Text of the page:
Andrew Finlay Walls, OBE (1928–2021), Honorary Professor of World Christianity, was a pioneering historian of Christian missions and their reception, and in many ways the architect of the field of study now known as world Christianity. Trained as a patristic scholar at the University of Oxford, he went to Sierra Leone in 1957 to teach at Fourah Bay College. There and at the new University of Nsukka in Nigeria (1962–66) he studied the growing churches of Africa and their history.
At the University of Aberdeen where he taught between 1966 and 1986, he became a scholar of international renown, establishing the Centre for the Study of Christianity in the Non-Western World (now known as the Centre for the Study of World Christianity), and supervising many research students who became leaders in both church and academy. The Centre was established as a library and archival resource, documenting the history of missions and the growth of non-western Christianity: the students followed, attracted by the sources.
Matheus Reis é um Brasileiro-Americano, estudante de PhD no Centro para o Estudo do Cristianismo Mundial, Universidade de Edimburgo. Sua pesquisa se concentra no Protestantismo Brasileiro nos Estados Unidos.
Quantas vezes fizemos a pergunta, mas e eu? Em uma conversa recente com meu sobrinho sobre os protestos do Black Lives Matter (As Vidas Negras Importam), que estão ocorrendo em resposta ao assassinato de George Floyd, conversamos sobre o quão difícil essa frase havia se tornado para algumas pessoas, e como a primeira reação delas ao ouvirem alguém dizer “Black lives matter” havia sido se perguntarem: mas e eu? A minha vida não importa? Mas todas as vidas não importam?
Matheus Reis is a Brazilian-American PhD student at the Centre for the Study of World Christianity, University of Edinburgh. His research focuses on Brazilian Protestantism in the United States.
How many times have we asked the question, but what about me? In a recent conversation with my nephew about the Black Lives Matter protests over the killing of George Floyd, we talked about how difficult this phrase had become to some people, and how their first reaction to hearing someone say Black lives matter was, what about me? Does my life not matter? Don’t all lives matter? I was reminded of a well-known Bible story about the prodigal son, who squandered his father’s inheritance on a life of mistakes, but who also came to his senses, returned home, and received his father’s forgiveness. This story tells us primarily about God’s amazing grace that is able to look past our mistakes, forgive us of our sins, and to restore our lives no matter what we have done. However, inside this story, we find another character whose outlook on life is very similar to many of us, the older brother, and whom we can learn from.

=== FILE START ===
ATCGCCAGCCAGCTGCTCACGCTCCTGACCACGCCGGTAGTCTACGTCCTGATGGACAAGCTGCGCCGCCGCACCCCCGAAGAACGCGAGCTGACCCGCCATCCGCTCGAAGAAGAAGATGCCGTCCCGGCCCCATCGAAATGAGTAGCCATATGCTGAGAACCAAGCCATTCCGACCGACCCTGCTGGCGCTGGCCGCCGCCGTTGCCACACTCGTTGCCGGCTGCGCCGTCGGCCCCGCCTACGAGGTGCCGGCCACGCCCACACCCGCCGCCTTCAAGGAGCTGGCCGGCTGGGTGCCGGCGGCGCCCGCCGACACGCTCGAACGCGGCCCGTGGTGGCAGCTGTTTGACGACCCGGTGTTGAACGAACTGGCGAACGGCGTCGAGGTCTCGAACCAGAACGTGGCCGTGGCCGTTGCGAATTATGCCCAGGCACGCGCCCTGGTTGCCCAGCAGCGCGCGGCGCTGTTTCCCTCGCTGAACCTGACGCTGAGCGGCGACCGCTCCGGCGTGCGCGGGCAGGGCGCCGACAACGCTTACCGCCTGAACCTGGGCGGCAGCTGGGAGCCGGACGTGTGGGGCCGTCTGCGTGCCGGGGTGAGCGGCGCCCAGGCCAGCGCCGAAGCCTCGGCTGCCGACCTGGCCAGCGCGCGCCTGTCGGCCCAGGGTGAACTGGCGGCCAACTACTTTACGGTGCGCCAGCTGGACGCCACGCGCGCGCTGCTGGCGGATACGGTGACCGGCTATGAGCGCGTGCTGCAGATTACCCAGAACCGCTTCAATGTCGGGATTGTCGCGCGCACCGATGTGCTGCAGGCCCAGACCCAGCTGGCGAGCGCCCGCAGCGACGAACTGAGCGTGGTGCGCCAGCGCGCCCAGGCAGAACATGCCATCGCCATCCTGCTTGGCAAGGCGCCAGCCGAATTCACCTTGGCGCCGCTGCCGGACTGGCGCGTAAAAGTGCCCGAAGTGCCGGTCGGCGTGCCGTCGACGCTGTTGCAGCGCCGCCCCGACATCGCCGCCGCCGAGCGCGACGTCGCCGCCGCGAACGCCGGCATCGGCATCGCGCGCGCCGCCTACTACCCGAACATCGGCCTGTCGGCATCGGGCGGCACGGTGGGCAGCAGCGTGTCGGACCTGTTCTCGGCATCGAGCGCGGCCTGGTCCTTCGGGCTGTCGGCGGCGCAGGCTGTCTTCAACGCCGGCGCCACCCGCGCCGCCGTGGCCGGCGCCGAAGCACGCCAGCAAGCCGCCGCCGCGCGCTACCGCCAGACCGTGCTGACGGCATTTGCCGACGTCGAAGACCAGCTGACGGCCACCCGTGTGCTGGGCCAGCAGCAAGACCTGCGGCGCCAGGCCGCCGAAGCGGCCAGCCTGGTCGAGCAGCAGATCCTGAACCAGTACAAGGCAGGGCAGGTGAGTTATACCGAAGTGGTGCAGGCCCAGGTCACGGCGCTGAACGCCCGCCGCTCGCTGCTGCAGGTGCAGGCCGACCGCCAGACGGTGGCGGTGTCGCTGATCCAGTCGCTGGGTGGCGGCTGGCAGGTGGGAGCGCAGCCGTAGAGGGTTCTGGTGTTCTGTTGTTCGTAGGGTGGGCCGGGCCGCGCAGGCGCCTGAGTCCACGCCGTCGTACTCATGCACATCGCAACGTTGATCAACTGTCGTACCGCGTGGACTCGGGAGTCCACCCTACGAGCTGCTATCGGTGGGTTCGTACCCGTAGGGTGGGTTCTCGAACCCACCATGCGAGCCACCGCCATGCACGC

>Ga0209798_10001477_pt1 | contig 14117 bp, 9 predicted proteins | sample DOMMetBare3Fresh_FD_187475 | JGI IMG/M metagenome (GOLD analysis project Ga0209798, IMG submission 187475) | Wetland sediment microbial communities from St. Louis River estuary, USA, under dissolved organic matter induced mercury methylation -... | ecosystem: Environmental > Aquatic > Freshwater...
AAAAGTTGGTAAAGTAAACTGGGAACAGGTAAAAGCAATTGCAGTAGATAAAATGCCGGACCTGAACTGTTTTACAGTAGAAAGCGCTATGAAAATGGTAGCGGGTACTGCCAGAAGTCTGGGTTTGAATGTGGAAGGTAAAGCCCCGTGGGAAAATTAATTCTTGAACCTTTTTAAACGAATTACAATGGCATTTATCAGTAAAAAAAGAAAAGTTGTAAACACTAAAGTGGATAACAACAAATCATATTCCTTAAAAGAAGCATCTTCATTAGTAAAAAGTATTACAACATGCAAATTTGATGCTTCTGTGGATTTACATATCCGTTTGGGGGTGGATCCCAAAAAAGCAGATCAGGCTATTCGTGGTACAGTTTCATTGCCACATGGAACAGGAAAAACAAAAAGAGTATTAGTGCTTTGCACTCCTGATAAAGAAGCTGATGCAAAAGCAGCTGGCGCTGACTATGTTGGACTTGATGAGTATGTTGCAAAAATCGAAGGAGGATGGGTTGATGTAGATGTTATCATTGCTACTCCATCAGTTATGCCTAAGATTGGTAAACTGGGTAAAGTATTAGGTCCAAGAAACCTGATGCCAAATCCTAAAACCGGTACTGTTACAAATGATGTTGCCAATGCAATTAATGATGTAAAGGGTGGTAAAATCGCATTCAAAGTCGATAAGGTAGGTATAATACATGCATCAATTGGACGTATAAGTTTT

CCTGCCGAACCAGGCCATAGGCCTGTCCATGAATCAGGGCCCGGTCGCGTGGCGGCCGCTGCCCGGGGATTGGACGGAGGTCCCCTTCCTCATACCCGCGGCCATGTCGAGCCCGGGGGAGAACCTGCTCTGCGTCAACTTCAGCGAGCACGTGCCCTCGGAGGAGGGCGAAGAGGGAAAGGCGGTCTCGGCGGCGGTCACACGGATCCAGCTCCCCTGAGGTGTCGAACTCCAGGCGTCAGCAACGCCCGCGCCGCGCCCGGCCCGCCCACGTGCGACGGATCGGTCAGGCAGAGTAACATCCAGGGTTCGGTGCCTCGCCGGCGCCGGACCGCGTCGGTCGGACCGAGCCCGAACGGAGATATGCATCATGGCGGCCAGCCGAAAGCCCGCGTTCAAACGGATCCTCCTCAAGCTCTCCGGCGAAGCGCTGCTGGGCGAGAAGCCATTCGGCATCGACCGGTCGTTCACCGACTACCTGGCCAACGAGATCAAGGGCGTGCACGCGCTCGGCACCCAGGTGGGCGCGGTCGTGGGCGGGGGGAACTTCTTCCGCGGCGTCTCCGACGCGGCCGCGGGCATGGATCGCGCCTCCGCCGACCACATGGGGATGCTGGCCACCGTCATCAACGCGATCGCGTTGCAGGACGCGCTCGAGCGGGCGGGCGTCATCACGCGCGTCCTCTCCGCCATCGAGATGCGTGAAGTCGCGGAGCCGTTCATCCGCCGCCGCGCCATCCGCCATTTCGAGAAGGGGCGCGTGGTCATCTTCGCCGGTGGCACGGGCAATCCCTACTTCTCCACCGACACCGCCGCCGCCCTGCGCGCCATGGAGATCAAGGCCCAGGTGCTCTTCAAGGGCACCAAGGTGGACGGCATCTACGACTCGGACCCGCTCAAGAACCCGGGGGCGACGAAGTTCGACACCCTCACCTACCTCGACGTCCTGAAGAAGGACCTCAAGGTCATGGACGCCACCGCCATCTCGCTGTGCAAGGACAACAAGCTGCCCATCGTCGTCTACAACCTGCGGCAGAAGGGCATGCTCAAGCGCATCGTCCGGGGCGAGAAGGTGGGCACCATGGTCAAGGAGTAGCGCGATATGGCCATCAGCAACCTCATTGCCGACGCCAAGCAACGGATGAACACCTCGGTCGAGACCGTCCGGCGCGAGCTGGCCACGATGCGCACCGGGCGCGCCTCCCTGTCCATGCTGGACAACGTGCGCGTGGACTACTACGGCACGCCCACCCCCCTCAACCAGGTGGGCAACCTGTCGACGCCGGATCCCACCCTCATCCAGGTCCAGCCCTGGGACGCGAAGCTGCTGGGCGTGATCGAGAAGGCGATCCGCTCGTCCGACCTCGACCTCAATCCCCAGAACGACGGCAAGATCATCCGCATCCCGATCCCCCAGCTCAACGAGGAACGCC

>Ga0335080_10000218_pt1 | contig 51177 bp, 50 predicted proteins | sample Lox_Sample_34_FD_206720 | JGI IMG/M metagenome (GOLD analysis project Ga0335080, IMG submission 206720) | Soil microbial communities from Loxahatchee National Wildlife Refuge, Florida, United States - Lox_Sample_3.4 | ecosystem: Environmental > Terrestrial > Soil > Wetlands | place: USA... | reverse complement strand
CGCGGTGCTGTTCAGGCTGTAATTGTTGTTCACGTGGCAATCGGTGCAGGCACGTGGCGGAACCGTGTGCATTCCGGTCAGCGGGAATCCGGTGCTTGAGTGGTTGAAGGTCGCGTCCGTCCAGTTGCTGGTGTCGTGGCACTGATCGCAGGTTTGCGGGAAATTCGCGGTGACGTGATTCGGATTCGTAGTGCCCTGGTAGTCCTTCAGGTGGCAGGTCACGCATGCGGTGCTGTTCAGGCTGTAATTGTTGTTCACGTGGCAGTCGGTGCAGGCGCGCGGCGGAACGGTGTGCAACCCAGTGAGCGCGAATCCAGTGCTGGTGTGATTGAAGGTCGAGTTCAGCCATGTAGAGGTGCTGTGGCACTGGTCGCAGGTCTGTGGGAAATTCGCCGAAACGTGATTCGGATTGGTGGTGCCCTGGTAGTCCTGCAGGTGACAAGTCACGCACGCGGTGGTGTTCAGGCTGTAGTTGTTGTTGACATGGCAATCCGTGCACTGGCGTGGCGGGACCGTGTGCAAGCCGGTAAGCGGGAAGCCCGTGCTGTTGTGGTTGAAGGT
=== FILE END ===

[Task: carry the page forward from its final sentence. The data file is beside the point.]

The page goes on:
Last week I was in Atlanta, Georgia, USA to discuss precisely that question. Invited by Jehu Hanciles and hosted by faculty and students of Emory University, 25 scholars grappled with the slippery entity we call ‘World Christianity’. Is it a field, or a lens or even a discipline? Who studies it and why? How did it emerge? Why is it found mainly in Europe and North America? Has it a Protestant bias? What is the relationship between the study of World Christianity and the Christians across the globe who are studied? How do our studies connect with other academic studies like missiology, area studies, demography and anthropology of Christianity? These questions have been asked many times before but I welcomed the opportunity to ruminate collectively with scholars who had carefully prepared and shared papers beforehand. Individual contributions were influenced by the primary discipline of contributors, the areas of the world with which they were most familiar, and how far their institution, post or programme deployed the term ‘World Christianity.’
The team at Emory will distil our papers and conversation for public consumption. In the meantime, I have attempted to articulate my description of the present state of World Christianity. I think that because we deliberately cross boundaries of other disciplines when we study World Christianity, it is similar to other emerging foci of study—Global History, intercultural theology etc. However, perhaps the combination of all the following elements does give World Christianity some distinctiveness beyond a useful ‘hold all’ term: